9. Stay away from negativity. We all have colleagues that are constantly gossiping, complaining, and venting. Try and avoid these people. Instead, find colleagues that inspire you and get to know them, spend time with them, and connect with them. They will lift your spirits, share ideas, and just give you that warm fuzzy feeling. Seek them out.

    10. Don’t take things home (except during report card and conference time). I used to lug a huge rolling teacher cart home every day. (Raise your hand if you have one of those!) Then when I got home, I graded, planned, and prepped. I added another two-plus hours to my day and was exhausted by how much work still had to do.

    11. Plan time every week/day to enjoy something that is not remotely related to teaching. Spend time with your family and friends, travel, work on your garden, read for pleasure, watch a movie, take a hike, go to the museum or just spend some time having FUN! We spend so much time working, preparing for work, and thinking about work, that it sometimes becomes our whole being. Learn how to turn off being a teacher. Balance is important. Having hobbies and balancing your time to just be YOU (not the teacher you) allows you to be renewed and have more mental energy for your students.

    12. Learn something new! Continue to grow in your profession, but choose to grow personally too. I took up playing the ukulele and began to train to complete the Spartan Trifecta. I also started to bake and took painting classes.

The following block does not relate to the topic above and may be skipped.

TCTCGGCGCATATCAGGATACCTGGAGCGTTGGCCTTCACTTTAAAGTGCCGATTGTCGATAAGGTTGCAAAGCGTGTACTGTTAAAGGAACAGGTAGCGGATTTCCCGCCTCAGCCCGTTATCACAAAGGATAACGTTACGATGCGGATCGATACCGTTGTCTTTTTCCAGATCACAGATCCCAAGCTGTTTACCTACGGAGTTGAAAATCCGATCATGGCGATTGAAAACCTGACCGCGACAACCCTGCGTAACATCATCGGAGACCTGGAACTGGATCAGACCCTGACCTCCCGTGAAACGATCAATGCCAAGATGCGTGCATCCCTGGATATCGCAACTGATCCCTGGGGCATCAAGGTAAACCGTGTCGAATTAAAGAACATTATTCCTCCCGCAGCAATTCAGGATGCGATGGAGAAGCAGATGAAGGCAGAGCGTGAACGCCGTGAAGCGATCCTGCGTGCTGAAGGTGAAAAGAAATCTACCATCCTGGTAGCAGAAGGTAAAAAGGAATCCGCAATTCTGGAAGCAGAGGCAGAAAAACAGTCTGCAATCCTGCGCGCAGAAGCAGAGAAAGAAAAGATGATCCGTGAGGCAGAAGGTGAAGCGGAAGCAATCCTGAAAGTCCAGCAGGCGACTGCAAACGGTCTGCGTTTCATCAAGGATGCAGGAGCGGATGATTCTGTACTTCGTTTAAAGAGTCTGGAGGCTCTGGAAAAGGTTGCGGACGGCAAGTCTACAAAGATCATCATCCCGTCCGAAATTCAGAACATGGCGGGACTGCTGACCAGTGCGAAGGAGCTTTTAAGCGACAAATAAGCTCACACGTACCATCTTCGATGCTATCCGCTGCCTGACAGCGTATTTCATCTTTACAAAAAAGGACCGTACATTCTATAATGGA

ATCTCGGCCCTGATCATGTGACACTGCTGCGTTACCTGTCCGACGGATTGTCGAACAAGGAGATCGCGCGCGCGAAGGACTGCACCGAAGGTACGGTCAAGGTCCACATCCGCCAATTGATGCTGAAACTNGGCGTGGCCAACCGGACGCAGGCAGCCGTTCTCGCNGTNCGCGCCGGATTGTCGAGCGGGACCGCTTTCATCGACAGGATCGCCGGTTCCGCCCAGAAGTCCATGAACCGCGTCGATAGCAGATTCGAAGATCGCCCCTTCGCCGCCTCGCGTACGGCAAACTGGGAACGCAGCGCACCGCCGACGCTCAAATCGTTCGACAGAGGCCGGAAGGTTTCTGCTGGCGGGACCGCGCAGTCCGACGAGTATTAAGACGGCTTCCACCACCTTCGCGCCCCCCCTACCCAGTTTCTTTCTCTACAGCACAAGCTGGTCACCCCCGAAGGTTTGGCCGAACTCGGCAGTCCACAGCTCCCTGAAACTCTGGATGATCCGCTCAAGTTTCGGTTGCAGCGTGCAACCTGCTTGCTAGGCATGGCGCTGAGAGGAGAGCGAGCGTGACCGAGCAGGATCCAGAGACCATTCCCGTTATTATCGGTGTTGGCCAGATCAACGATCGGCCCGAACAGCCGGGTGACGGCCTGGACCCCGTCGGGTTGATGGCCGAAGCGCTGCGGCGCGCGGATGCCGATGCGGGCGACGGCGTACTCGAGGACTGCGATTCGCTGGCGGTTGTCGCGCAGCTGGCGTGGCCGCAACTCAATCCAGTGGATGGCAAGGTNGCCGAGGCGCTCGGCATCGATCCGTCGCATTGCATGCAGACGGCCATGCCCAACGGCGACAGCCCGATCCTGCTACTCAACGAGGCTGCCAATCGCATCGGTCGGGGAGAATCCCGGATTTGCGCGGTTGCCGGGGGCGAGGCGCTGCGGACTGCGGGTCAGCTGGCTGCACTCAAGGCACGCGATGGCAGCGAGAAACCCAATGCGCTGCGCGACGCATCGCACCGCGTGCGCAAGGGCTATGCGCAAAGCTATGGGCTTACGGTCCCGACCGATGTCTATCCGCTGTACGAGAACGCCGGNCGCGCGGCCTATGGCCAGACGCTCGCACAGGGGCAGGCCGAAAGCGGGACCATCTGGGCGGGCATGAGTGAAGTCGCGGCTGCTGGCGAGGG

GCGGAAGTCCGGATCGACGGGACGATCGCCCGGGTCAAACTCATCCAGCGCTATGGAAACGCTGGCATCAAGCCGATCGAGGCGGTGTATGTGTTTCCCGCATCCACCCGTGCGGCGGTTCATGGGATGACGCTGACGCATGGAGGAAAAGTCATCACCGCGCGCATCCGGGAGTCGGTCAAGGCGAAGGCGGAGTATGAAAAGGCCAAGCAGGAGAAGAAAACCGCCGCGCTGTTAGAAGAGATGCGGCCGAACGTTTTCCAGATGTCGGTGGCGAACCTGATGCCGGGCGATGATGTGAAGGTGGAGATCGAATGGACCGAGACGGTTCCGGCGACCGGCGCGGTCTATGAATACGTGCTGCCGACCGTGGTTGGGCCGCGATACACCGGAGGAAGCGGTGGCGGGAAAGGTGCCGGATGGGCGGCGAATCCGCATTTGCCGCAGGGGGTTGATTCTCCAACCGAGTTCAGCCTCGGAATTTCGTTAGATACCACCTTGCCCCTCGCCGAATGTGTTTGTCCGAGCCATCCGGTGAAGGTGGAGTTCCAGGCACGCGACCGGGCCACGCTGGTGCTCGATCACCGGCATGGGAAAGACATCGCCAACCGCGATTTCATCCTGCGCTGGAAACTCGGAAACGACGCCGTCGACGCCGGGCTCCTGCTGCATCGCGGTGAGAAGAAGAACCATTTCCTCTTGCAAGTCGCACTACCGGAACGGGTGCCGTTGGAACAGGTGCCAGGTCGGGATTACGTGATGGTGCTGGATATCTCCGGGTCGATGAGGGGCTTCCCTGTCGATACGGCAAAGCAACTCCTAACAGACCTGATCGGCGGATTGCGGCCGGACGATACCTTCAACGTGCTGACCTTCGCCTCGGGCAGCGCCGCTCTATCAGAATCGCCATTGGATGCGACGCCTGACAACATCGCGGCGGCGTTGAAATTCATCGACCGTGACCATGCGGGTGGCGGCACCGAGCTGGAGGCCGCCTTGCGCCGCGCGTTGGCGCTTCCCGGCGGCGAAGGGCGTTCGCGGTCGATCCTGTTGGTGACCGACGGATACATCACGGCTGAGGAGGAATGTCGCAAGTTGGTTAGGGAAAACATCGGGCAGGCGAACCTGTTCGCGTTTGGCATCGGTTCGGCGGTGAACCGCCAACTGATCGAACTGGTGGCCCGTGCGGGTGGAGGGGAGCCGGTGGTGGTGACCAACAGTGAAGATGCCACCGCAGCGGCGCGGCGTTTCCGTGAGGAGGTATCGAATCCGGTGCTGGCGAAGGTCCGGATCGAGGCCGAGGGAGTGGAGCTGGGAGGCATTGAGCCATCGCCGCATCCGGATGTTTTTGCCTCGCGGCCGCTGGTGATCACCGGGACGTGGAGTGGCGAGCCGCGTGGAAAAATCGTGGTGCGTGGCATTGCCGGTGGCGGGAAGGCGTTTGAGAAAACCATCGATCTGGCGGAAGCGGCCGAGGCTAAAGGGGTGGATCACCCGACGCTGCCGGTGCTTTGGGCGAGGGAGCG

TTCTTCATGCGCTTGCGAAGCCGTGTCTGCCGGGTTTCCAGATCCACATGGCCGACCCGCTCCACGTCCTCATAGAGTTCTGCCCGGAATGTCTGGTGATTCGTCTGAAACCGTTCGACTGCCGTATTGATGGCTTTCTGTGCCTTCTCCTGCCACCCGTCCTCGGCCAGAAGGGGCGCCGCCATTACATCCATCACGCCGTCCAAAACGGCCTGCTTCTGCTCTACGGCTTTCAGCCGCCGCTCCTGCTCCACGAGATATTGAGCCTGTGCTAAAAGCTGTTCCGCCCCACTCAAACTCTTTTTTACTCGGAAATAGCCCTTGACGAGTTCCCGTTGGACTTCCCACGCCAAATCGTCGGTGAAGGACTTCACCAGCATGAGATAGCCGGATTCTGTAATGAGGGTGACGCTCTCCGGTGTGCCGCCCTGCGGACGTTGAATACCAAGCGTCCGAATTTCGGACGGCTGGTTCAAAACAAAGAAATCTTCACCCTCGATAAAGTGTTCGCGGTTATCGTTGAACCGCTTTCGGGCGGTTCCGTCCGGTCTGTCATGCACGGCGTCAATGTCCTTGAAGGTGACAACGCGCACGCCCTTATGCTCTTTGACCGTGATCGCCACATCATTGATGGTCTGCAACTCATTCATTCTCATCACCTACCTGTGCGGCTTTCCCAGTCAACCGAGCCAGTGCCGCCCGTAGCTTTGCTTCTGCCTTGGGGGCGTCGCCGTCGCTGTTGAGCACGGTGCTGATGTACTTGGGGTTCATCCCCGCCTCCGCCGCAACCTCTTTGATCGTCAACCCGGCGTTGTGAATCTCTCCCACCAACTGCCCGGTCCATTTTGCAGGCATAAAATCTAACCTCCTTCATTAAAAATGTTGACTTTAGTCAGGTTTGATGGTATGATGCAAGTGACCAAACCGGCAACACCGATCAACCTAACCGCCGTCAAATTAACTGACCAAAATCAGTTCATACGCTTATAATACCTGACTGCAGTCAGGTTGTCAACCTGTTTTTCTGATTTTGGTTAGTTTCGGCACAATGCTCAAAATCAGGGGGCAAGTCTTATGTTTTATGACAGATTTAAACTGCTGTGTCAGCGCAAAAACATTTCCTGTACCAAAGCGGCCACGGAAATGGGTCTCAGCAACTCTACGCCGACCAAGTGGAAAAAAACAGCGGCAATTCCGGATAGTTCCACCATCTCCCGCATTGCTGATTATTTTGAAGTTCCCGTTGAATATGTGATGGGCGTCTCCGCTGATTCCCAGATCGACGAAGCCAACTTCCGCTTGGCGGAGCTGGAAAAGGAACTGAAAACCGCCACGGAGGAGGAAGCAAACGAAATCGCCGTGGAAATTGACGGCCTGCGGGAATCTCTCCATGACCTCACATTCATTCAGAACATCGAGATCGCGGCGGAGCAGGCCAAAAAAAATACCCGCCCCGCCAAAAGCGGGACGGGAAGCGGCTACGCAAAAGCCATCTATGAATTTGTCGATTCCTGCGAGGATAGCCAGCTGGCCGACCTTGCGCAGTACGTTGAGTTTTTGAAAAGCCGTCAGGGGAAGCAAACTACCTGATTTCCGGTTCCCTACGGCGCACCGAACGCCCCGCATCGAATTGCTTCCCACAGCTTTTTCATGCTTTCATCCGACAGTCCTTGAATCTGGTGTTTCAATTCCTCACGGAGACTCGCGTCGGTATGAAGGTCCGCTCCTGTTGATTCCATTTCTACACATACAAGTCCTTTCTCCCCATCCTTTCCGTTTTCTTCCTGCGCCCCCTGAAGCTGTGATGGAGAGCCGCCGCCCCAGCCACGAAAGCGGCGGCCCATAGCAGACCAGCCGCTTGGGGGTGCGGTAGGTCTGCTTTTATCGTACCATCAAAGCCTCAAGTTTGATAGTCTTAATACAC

13. Plan a trip. Even if you don’t have time or money, plan it anyway. It will relax you to look at pictures of places and fun activities and maybe someday YOU WILL go on that trip!

    14. Don’t overcommit yourself! This one was especially hard for me. I was always the person that said yes to everything. You need another committee member, I can do it. There is a student teacher that you need assigned? Sure, I can take her. You want me to plan the parent volunteer appreciation party? Okay. You need a teacher to pilot three different math programs? Absolutely, I’m your girl. Then I became overwhelmed with all the extras, that I was dropping the ball right and left. Take it from me, it’s ok to say "no, thank you." Pick one or two that interest you and do that job well!

    15. Take 10 minutes a day and meditate. If you don’t like the word meditate, then take 10 minutes to sit quietly and consciously clear your mind. Relax every part of your body and breathe deeply.

    Remember, to be the best teacher that you can be, you have to be your best self. Take care of yourself and make yourself a priority!

    Happy teaching,

    Nancy